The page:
I’ve seen big companies from International Paper to Progressive Enterprises to Air New Zealand take a thumping from the unions. It’s foolish bravado for an outfit like POAL and it’s sycophants such as yourself to think for even a second they’ve got what it takes to go up against the union movement.

      • Pete 9.1.1

        The Union movement is, what, 8% of the workforce?

        Dead in the water.

        You think they’d reinvent themselves as a labour contracting company, and give all their workers shares in the business. They can decide on their own level of job security and working hours within that contract.

        Striking and waving banners about, led by the spitting cloth caps, is tired, cliche and not a solution if the aim is to secure work.

        Get out of the 70’s, lads. Lateral thinking required.

        • Colonial Viper

          You think they’d reinvent themselves as a labour contracting company, and give all their workers shares in the business. They can decide on their own level of job security and working hours within that contract

          Small detail you missed. POAL will blacklist the company and it won’t get a single crumb of work.

    • taxicab 9.2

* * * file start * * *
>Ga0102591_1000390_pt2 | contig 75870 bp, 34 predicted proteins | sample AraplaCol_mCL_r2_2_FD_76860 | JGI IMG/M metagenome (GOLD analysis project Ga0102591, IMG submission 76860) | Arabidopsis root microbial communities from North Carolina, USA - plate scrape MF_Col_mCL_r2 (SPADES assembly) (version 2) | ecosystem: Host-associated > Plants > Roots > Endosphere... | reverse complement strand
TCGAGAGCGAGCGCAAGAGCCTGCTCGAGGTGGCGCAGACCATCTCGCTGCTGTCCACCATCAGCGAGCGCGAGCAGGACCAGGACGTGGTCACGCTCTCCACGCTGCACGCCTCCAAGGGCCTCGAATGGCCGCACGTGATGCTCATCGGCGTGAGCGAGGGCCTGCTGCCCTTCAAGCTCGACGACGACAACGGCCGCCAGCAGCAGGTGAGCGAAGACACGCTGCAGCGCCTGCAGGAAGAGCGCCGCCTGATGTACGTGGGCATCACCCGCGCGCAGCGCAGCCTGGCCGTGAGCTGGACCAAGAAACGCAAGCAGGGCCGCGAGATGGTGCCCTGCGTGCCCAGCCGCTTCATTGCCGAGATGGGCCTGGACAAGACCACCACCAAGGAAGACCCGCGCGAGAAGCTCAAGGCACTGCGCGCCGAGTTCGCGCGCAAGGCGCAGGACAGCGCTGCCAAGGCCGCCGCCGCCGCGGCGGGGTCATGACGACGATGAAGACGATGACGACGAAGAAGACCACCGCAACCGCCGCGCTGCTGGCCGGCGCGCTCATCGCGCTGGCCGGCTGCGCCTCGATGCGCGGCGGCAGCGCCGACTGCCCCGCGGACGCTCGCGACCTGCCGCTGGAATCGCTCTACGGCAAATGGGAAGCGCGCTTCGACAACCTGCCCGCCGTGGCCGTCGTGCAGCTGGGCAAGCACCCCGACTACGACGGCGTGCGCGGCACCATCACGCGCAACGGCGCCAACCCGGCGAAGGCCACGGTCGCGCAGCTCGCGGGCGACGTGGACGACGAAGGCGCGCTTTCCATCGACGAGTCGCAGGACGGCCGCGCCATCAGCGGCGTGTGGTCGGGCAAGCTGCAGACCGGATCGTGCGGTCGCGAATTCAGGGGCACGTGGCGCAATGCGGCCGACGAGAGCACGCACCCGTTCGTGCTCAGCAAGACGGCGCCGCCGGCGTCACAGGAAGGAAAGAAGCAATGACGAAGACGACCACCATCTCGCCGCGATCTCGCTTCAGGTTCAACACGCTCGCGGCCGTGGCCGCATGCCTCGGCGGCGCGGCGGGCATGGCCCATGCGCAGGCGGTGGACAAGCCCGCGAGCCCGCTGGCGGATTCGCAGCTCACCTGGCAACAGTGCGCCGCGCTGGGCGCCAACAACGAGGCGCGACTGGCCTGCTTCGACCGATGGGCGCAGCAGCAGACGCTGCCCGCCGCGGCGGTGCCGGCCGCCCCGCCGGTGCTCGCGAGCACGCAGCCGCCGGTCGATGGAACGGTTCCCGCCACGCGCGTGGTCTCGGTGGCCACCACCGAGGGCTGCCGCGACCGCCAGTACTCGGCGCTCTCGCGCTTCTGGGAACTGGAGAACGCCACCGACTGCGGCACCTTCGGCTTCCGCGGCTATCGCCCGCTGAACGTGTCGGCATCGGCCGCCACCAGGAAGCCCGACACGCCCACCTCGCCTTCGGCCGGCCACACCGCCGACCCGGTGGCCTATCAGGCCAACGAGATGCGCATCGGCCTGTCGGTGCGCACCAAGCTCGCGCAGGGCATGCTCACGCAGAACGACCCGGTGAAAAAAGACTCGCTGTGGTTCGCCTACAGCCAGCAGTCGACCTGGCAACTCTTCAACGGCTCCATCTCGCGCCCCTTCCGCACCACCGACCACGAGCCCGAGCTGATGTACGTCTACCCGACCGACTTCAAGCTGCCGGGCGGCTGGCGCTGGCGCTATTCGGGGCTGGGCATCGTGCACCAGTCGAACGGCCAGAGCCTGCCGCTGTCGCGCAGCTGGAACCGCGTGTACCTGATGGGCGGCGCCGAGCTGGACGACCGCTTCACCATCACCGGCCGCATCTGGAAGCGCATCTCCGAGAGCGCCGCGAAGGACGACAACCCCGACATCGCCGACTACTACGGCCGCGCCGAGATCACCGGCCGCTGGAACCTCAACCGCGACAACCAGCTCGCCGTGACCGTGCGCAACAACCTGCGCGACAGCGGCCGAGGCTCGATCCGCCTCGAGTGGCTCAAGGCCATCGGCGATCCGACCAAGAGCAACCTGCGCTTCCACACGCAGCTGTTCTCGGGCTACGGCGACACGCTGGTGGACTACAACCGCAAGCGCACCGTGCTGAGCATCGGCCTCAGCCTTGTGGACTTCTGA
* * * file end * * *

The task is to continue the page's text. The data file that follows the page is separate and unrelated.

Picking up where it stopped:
I think the red herring here may be in the perceived the long game . Brown desperately wants the train set (of which I aggree with) but to get it (remember our most dangerous pscopath Joyce told him to bugger off unless he could finance it himself) he may be prepared to shut down the commercial part of the wharf to get it . In the wings are a bunch of property developers drooling at the prospects of a warf that sends out a bunch of ships loaded by non union workers that foreign ports are not going to unload , upshot POAL becomes toxic , looses money being forced to shut down council persuaded to offload toxic asset. Enter the developers Aucklands chance to live up to the “City of sails” tag . Hotels to fit with the sky city convention centre image (no dirty unsightly container wharf , no constant flow of B trains entering already congested roading system) Motorway freed up , goods transported from Tauranga by Kiwirail , after all Mearsk have already won the war with that port . The sale of the waterfront by the council free’s up money for the city rail system , perhaps that is why Len announced yesterday the speeding up of the scoping work for the rail .